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Family, friend, and neighbor (FFN) care—that is, child care provided by relatives, friends, and community members in an unlicensed setting—is the most common form of child care in the United States. While many U.S.
This issue brief looks at how the underutilized professional expertise and cultural and linguistic skills of internationally trained health professionals (and some U.S.-trained professionals) could be better leveraged to meet current and future demand for care.
This useful online guide links users directly to the most credible, high-quality data on immigrants and immigration in the United States and internationally. The easy-to-use publication includes more than 250 data resources compiled by governmental and authoritative nongovernmental sources.
This MPI Europe-International Organization for Migration (IOM) report explores key lessons cities can draw from the social innovation that accompanied the 2015–16 arrivals to help them weather the challenges brought by the pandemic.
A partnership between the Migration Policy Institute (MPI) and the Deutsche Gesellschaft für Internationale Zusammenarbeit (GIZ) GmbH, supported by the German Federal Ministry for Economic Cooperation and Development (BMZ), is resulting in a series of publications aimed at enriching the conversation...
A series of issue briefs explores core issues for the Global Compact for Migration, such as legal migration pathways, return migration and reintegration policies, skills partnerships, the impact of development interventions on migration, and international migration governance.
This publication discusses how skilled migration can contribute to enhancing human capital, knowledge and skills transfers, and remittances in the country of origin and the satisfaction of labour needs in countries of destination.
This policy brief charts the relationship between development and migration policies at the international level and identifies the challenges that will need to be addressed for the compact to be effective.
The May 2015 humanitarian crisis stemming from irregular maritime flows of Rohingya and Bengalis in the Bay of Bengal brought migrant smuggling networks into sharp focus.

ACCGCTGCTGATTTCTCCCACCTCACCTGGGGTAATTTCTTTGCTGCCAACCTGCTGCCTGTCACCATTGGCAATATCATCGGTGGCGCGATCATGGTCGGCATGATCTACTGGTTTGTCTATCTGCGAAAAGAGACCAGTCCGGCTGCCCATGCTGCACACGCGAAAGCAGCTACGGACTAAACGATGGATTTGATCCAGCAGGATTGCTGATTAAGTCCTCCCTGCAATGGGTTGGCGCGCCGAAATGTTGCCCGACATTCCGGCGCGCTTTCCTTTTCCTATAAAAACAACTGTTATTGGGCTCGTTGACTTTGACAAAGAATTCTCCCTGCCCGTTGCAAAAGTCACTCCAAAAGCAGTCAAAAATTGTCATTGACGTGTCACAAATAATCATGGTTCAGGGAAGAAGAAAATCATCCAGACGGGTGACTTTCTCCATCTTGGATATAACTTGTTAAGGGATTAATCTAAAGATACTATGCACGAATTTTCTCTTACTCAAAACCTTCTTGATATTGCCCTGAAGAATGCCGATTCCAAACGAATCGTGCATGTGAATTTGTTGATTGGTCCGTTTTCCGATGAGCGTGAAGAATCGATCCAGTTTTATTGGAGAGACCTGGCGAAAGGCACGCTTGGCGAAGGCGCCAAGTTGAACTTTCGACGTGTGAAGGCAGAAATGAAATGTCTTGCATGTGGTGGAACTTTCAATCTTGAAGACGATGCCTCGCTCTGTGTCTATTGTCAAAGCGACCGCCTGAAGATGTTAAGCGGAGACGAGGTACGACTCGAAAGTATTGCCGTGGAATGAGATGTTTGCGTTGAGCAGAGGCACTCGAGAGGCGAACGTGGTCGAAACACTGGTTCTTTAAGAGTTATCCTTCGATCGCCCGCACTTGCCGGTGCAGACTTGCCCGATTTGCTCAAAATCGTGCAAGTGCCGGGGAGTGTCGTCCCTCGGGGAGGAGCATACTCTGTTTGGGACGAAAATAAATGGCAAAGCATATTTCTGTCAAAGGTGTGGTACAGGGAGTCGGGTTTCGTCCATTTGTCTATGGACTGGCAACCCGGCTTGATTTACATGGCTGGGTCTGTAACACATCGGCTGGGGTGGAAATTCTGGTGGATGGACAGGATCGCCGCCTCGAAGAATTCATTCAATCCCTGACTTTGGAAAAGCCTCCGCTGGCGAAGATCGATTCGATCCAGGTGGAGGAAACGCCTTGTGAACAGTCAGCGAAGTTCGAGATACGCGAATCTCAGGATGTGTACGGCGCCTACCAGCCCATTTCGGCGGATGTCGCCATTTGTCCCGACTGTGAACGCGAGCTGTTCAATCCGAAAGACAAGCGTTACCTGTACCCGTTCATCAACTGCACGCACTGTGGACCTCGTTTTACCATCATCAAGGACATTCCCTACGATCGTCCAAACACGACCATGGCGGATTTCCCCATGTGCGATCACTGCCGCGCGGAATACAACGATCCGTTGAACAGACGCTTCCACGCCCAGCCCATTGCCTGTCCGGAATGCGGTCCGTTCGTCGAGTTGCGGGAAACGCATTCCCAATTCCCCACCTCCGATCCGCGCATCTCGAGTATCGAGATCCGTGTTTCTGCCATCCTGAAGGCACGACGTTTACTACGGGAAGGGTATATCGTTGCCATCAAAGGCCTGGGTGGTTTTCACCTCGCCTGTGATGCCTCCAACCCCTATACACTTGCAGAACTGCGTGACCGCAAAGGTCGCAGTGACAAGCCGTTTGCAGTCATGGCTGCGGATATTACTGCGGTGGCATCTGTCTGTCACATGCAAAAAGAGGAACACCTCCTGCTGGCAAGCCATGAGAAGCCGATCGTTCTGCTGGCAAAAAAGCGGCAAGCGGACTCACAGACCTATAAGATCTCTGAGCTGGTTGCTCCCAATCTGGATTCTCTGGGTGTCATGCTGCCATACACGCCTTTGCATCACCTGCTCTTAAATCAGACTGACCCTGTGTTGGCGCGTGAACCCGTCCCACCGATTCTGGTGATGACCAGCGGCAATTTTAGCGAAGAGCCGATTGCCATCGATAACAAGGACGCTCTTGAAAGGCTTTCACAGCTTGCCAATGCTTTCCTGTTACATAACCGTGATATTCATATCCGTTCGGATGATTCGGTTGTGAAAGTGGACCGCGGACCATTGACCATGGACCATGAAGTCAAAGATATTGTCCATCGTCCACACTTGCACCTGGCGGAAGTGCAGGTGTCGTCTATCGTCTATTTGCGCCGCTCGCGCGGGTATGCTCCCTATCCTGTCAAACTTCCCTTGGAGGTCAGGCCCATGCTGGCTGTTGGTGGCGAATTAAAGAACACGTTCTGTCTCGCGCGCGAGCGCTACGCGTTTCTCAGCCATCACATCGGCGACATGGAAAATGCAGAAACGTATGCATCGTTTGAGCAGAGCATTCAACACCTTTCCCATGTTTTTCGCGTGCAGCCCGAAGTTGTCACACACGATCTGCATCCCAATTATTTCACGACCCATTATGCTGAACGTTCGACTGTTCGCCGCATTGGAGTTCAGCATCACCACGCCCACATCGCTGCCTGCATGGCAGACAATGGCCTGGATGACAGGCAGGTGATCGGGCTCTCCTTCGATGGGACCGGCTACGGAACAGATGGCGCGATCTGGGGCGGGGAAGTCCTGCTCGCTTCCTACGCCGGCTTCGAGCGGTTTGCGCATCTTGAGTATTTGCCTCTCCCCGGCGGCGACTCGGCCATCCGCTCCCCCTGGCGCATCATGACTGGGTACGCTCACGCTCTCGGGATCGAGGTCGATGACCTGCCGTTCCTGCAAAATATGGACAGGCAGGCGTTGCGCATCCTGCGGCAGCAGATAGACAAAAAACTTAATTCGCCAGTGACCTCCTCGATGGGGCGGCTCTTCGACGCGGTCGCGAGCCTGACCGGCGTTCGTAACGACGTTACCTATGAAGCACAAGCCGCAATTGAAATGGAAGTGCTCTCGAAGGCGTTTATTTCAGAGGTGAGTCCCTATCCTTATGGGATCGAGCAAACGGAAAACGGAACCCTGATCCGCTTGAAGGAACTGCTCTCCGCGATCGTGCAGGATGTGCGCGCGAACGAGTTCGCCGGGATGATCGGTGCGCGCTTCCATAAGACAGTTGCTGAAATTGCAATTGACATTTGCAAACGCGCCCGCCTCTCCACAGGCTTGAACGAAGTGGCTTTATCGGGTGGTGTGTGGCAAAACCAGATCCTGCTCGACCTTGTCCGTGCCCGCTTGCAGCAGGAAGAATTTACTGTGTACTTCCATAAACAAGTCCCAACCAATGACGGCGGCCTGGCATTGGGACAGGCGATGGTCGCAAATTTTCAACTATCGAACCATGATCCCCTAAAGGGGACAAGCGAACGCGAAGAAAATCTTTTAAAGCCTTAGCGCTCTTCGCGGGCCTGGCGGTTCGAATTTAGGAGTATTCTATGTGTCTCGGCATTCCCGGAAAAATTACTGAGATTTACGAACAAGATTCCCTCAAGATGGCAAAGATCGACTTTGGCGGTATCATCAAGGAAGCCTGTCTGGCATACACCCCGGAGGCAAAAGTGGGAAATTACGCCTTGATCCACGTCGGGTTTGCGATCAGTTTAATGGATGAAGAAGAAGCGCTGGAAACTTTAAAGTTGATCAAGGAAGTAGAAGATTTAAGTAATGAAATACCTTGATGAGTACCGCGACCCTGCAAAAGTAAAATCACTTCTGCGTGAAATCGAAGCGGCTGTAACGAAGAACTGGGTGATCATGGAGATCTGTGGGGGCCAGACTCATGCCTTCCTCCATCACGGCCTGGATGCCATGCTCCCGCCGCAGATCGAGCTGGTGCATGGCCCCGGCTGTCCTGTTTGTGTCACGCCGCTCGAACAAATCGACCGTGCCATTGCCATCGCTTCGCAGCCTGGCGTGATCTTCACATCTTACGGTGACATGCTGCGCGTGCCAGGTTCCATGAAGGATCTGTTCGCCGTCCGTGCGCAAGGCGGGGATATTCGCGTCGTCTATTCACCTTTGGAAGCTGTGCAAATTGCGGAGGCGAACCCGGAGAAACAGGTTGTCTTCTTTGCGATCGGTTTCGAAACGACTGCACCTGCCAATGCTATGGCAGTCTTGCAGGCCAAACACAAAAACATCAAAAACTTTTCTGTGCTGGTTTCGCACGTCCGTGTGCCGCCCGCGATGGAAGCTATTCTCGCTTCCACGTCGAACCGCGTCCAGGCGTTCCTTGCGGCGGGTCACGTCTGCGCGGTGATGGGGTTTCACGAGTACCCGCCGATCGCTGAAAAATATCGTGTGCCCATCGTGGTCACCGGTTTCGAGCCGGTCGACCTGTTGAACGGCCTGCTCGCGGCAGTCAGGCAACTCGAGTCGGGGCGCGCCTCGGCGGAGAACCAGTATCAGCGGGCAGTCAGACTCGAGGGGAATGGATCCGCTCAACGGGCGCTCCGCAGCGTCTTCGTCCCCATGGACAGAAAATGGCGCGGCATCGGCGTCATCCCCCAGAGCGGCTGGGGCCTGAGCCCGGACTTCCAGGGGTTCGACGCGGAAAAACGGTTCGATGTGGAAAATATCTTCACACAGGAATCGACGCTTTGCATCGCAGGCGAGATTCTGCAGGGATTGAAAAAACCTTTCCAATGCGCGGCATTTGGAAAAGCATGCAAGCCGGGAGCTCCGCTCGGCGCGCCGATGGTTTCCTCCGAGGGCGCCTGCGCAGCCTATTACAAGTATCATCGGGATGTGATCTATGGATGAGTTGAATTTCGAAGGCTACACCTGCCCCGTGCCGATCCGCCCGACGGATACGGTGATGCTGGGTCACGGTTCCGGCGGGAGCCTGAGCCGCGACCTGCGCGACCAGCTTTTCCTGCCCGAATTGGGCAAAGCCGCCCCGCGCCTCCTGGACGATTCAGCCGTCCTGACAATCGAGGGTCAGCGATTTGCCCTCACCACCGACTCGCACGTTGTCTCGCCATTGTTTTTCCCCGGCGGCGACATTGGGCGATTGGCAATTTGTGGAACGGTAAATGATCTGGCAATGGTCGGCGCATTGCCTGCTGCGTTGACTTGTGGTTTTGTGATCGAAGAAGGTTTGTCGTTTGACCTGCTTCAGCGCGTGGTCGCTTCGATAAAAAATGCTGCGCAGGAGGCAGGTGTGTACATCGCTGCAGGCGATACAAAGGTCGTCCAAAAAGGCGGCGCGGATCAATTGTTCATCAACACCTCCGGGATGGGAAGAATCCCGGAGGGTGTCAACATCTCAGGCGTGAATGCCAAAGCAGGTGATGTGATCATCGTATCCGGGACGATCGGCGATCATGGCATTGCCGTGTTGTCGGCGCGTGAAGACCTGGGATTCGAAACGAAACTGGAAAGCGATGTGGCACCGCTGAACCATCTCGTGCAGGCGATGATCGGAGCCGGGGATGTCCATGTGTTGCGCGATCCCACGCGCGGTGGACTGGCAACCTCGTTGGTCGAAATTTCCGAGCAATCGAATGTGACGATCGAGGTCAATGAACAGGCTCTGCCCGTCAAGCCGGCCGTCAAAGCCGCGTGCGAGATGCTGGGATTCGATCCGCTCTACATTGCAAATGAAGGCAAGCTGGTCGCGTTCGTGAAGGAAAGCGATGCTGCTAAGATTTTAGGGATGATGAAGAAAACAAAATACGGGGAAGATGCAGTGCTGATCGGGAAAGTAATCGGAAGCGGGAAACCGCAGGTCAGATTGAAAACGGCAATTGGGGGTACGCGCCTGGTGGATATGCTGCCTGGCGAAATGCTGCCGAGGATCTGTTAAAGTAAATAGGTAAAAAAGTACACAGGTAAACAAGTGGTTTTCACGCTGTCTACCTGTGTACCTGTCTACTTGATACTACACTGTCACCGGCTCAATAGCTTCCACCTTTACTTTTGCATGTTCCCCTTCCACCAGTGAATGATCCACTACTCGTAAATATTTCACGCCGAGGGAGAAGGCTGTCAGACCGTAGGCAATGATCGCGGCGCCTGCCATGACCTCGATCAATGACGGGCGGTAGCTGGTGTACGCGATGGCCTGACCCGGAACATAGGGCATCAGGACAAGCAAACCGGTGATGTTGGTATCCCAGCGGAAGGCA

In the Asia-Pacific region, gender roles, inequalities and relations affect who migrates, why and how, and migration also has significant implications for women migrant workers (WMWs) themselves.
In response to the surge in migrants crossing the Mediterranean—and the deaths and injuries that often result from failed journeys—European policymakers have struggled to find effective policy responses to stem the flow of boats.
Diasporas are major direct investors in critical and emerging industries, known patrons of nascent tourism initiatives, and generous philanthropists.
About the Migration Network Hub
What is the Migration Network Hub?
The Hub is a virtual “meeting space” where governments, stakeholders and experts can access and share migration-related information and services. It provides curated content, analysis and information on a variety of topics.
The Hub aims to support UN Member States in the implementation, follow-up and review of the Global Compact for Migration by serving as a repository of existing evidence, practices and initiatives, and facilitating access to knowledge sharing via online discussions, an expert database and demand-driven, tailor-made solutions (launching in 2021).
What content is displayed in the Hub?
The Hub aims to help you find information on migration, ranging from policy briefs and journal articles, existing portals and platforms and what they offer, to infographics and videos. The different types of resources submitted by users undergo peer review by a panel of experts from within the UN and beyond, before being approved for inclusion in the Hub. To provide guidance to users based on findings of the needs assessment, the content is ordered so that more comprehensive and global resources are shown before more specific and regional ones. Know a great resource? Please submit using the links above and your suggestion will be reviewed. Please see the draft criteria for existing practices here.
Apply to join the Peer Review Roster
Content submitted to the Migration Network Hub is first peer reviewed by experts in the field from both the UN and beyond. Applications are welcomed to join the roster on an ongoing basis. Learn more here.
We welcome your feedback and suggestions, please contact us